It was an opportunity, there in Uganda where we lived.
She needed a place to stay. We had room. Well, when we weren’t hosting others.
The cushions on our new couch were still stiff as we sat in the living room of our apartment with our team months after our family landed in Egypt. Cups of herbal tea steamed on the coffee table.
Our friends asked us how we were doing in our transition and I shared about the ups and downs, attempting some humor about a meltdown I had over burned chickpeas.
A global-worker friend from Nepal sent me a Marco Polo recently. She described a day of local handymen installing appliances in her family’s new apartment–with methods much to her chagrin.
My mind immediately tumbled back to the painter who striped our house different shades of pink and orange on the outside, so it resembled a box of rainbow sherbet.
We had been living in Cairo about a year and a half when friends visited from Uganda. We ate at the mall food court when they asked how it has been meeting and making friends with Egyptians. I told them it’s been hard: Where do you meet people you can make friends with?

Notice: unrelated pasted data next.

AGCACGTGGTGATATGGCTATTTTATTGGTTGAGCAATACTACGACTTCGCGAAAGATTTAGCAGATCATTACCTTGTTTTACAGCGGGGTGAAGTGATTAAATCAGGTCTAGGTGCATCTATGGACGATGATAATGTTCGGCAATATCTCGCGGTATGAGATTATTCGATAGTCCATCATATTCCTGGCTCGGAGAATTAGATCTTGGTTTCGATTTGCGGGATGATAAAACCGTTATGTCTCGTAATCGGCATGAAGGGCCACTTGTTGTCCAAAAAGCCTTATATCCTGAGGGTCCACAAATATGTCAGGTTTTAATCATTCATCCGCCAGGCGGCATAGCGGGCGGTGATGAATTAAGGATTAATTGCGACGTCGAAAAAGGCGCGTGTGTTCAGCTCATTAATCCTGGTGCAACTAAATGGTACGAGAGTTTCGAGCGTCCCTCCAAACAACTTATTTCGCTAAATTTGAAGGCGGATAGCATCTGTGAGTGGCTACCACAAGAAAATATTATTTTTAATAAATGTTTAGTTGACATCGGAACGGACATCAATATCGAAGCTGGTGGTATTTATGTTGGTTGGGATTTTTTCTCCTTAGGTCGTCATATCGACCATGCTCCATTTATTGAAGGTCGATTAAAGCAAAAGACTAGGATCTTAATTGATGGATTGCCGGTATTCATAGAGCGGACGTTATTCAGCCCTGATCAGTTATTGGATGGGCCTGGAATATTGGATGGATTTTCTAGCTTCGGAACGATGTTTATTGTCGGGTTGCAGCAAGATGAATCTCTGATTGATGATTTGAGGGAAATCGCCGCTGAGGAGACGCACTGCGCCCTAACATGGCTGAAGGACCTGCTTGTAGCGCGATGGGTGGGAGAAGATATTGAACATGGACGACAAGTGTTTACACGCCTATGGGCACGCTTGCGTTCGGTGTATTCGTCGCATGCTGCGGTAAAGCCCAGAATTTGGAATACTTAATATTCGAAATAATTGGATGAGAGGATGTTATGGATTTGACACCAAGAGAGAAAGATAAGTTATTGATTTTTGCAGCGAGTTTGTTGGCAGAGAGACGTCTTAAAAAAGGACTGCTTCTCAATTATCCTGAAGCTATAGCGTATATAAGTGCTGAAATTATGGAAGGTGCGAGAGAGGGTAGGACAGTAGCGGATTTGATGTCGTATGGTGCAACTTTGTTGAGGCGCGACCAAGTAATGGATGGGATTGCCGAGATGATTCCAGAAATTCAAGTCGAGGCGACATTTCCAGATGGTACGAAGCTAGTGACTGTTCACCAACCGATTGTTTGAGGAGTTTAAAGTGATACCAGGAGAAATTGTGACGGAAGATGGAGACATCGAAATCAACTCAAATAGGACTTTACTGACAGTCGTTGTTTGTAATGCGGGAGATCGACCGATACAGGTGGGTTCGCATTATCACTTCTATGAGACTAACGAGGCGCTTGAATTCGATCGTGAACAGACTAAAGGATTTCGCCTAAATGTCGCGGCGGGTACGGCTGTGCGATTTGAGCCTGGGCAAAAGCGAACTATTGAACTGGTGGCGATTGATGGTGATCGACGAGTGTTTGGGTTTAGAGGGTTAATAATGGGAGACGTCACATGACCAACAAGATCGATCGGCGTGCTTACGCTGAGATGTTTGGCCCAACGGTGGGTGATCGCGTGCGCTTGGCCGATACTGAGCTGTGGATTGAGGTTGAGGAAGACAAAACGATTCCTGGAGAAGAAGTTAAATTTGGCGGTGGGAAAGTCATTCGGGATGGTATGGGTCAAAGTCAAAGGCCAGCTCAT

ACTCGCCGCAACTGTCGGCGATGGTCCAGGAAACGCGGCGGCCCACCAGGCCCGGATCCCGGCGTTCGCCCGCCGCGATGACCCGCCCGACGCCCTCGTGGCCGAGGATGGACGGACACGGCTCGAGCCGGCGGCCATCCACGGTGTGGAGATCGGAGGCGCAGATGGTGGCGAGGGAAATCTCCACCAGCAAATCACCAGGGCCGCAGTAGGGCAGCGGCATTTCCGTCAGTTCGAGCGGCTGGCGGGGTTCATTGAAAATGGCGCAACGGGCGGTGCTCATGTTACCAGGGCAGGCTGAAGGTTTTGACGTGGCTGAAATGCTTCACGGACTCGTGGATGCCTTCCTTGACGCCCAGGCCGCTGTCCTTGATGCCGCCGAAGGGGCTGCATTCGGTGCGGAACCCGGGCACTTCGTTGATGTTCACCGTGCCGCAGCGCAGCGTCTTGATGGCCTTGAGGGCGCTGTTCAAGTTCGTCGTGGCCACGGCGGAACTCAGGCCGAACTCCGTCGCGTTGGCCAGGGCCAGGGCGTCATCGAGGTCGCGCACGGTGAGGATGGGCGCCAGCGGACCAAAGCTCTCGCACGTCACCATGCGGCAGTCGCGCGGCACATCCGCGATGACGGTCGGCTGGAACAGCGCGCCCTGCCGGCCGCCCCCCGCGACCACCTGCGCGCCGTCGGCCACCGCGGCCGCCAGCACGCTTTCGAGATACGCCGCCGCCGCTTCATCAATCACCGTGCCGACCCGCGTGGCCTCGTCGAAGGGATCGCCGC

I mean, you don’t just make friends in the food court.
The accident with the motorcycle left me shaky, anxious, and worried.
Besides my husband, the person I wanted to talk with was my closest Egyptian friend. I wanted her to help me process through what I could have done differently, what I was supposed to do after, how I could ever drive again.
You’re looking in an overseas direction, maybe even beginning the sacrifices to get there.
Perhaps you’ve sold the Volvo, put the kids’ bikes on Facebook Marketplace, said goodbye to the grandmother you’re not sure will make it to your first home assignment.